In case anyone was wondering how to “df sf dasasdffd dasfdas dfas sfasdf asdf sf dasf fasdf asdf sf dasf asdffddasfdas dfas sfasdf asdf sf dasf” in the PlayStation 4 version of Ghost Recon Breakpoint, it’s right there in the controller configuration section of the menu. Share button. Mystery solved.
I’ve only played about five hours of Ghost Recon: Breakpoint, but I’m having a fun time crawling through the fictional island of Auroa’s mud, strategically clearing bases full of soldiers and drones, and even hopping into a little competitive multiplayer. My colleague Heather and I got together to break down how this game works and talk about what we like and dislike so far.
In the video above, we discuss Breakpoint’s new bivouac system, which lets you craft new gear and grants your character buffs. We also talk about gear levels and new survival mechanics while we complete a main mission. Check out the video to see the game in action and hear our thoughts.
Ghost Recon Breakpoint is here, or is it hiding in that bush over there? Whatever the case, Ubisoft’s latest addition to the Tom Clancy video game canon is here with plenty of loot to find and bases to assault. Breakpoint brings a lot of improvements over 2017’s Ghost Recon Wildlands. Cool character creation, tons of weapon customization, an actual villain. But it’s also rough in other areas, less of a delicious action milkshake and more like a gritty military sludge.
I’ve played around five hours of Breakpoint today, waking up and diving right into the action. On the one hand, it’s a surprisingly chewable and chill action game. On the other, I feel like I’ve been here before. Breakpoint isn’t a game out to shatter the mold; instead, it wants to slide comfortably into it. That’s great if you’re looking for some tactical action but if you’ve played a military shooter before, then you’ve basically played Breakpoint. No amount of user-interface overhauls or big name actors can change that. I’m in for a long haul but here are some initial thoughts.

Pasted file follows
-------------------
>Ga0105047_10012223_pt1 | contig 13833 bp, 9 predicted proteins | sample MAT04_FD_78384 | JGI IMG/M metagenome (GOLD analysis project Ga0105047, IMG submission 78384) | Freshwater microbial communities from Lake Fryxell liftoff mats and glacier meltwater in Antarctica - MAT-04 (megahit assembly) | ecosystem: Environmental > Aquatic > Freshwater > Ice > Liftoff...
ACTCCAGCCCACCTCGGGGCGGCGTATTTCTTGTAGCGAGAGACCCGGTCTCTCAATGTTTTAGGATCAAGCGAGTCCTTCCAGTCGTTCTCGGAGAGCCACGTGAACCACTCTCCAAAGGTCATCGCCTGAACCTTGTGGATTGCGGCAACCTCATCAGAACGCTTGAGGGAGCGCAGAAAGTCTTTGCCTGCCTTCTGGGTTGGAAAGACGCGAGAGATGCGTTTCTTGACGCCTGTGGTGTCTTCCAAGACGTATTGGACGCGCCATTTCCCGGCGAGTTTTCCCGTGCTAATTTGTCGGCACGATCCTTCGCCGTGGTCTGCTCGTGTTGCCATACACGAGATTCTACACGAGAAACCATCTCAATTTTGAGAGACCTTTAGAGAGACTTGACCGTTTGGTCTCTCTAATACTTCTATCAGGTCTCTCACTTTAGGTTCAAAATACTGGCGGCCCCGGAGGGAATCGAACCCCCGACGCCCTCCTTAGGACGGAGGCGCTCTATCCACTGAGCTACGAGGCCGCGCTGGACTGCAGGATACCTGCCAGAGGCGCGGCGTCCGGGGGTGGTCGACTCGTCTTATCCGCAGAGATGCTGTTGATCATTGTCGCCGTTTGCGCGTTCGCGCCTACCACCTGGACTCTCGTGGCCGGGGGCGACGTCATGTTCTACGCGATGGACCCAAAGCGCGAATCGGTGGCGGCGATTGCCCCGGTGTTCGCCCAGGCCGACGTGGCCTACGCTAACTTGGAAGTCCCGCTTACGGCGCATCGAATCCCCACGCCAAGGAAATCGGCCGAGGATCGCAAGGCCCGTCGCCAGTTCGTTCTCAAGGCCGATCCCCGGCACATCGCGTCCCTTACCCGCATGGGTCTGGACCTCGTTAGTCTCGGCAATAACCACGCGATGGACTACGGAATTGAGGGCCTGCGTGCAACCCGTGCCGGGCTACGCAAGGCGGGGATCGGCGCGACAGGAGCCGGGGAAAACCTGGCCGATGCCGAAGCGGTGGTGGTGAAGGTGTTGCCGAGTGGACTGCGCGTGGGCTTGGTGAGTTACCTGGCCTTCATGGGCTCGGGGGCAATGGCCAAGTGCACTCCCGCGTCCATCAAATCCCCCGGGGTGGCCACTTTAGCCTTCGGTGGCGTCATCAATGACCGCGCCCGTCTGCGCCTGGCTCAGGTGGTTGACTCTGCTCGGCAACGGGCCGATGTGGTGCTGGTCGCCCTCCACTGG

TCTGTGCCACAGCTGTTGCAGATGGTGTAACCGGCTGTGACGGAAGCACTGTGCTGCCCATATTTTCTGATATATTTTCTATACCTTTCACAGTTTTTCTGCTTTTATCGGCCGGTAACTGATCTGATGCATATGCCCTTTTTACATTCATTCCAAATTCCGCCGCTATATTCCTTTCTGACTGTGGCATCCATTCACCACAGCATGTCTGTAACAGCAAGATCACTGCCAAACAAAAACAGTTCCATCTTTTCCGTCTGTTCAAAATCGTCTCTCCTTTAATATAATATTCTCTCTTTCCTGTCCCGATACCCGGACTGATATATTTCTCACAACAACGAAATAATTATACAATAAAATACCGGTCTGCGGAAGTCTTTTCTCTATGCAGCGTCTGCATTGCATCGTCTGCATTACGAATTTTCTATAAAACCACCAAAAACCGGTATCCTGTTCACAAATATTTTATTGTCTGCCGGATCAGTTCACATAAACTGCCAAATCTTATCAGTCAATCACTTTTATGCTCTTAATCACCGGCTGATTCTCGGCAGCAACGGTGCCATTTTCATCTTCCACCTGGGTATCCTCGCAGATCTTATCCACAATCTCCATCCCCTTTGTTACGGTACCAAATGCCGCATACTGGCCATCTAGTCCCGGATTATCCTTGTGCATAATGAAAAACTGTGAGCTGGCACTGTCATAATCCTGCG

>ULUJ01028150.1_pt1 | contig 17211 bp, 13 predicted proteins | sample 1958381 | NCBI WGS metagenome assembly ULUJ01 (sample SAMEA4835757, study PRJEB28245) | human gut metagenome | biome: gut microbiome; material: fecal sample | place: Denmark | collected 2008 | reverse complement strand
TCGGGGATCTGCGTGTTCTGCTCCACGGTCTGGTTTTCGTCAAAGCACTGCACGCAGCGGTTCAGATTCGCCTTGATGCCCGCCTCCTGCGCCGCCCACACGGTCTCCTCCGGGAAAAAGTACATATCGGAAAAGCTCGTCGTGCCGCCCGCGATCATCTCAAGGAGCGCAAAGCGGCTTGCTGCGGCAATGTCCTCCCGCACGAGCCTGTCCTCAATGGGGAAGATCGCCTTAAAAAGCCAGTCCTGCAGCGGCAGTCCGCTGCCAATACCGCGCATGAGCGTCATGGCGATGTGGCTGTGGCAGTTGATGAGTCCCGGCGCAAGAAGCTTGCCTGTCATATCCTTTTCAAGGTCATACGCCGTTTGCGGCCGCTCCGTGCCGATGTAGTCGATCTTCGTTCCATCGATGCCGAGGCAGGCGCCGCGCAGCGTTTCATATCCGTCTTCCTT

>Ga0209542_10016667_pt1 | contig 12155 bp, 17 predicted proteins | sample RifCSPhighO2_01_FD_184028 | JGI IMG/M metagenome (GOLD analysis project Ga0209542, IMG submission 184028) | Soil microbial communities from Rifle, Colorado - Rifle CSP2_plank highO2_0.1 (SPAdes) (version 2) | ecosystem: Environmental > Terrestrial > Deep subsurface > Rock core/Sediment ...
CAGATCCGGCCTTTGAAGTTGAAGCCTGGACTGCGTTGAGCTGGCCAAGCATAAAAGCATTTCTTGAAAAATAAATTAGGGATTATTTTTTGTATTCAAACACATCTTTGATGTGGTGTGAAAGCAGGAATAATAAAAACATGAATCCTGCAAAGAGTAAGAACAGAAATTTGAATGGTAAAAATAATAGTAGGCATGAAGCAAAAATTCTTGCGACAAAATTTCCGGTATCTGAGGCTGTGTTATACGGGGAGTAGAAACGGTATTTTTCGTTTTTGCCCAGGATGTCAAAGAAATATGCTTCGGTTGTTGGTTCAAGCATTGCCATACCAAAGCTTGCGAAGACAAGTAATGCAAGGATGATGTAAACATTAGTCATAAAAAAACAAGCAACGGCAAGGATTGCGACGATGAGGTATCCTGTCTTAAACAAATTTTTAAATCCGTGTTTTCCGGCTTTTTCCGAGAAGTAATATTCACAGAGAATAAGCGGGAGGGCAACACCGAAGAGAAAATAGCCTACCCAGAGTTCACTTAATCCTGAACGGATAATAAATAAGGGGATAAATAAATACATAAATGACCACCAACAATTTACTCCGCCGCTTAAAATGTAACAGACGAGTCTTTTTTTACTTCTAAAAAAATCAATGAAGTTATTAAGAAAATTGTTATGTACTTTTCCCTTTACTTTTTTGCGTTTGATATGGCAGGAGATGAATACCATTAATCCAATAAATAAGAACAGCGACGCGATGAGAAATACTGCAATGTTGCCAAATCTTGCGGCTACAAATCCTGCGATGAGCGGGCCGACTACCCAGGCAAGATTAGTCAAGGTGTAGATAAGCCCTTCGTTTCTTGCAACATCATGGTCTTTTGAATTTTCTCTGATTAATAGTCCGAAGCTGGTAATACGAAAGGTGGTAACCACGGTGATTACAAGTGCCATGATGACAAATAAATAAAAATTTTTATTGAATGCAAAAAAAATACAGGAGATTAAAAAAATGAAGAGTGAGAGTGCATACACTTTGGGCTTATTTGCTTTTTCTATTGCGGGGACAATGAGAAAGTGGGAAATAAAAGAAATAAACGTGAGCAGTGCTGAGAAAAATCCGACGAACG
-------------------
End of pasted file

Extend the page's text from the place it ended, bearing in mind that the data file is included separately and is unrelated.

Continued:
Maybe We Won’t Start A Diplomatic Incident This Time?
Okay, the bar is admittedly low here but 2017’s Ghost Recon Wildlands had some serious problems with its setting and villains. Set in Bolivia, it focused on a Mexican cartel that somehow took over the country and transformed it into a narco-state. It was sleazy and racist, with caricature Mexican gangsters traipsing about a Bolivia that wasn’t much like Bolivia at all. It was so bad that the country of Bolivia filed a complaint to the French embassy (publisher Ubisoft being a French company, of course) and considered legal action.
Breakpoint opts for a fictional setting: the island of Auroa, which has been taken over by former “Ghost” operative Cole Walker (portrayed by Jon Bernthal.) It’s a sort of tech-libertarian paradise where a company working on automation and drone technology was eventually seized by Walker and his cohorts. It’s generic, but I’ll certainly take that over the shitshow that was Wildlands. And hey, it’s nice to have an honest to God villain this time around.
Ghost Recon Has Been Taking Notes From Destiny and The Division
While not a full-blown loot shooter, Ghost ReconBreakpoint leans further into that direction than its predecessor. There are a variety of weapon rarity levels, and you have an overall gear score based on the quality of your equipment. Taking on Walker has a recommended gear score of 150 or higher, and much of your time is spent not only on story missions but slowly upgrading your character’s power. This is a bit different from Wildlands, which was far more focused on letting you choose the weapons you like and going from there. Don’t expect to get too attached to your gear in Breakpoint. I was upgrading, swapping out, selling, and disassembling tons of weapons and armor right from the beginning of the game.
Normal Mode Is Pretty Easy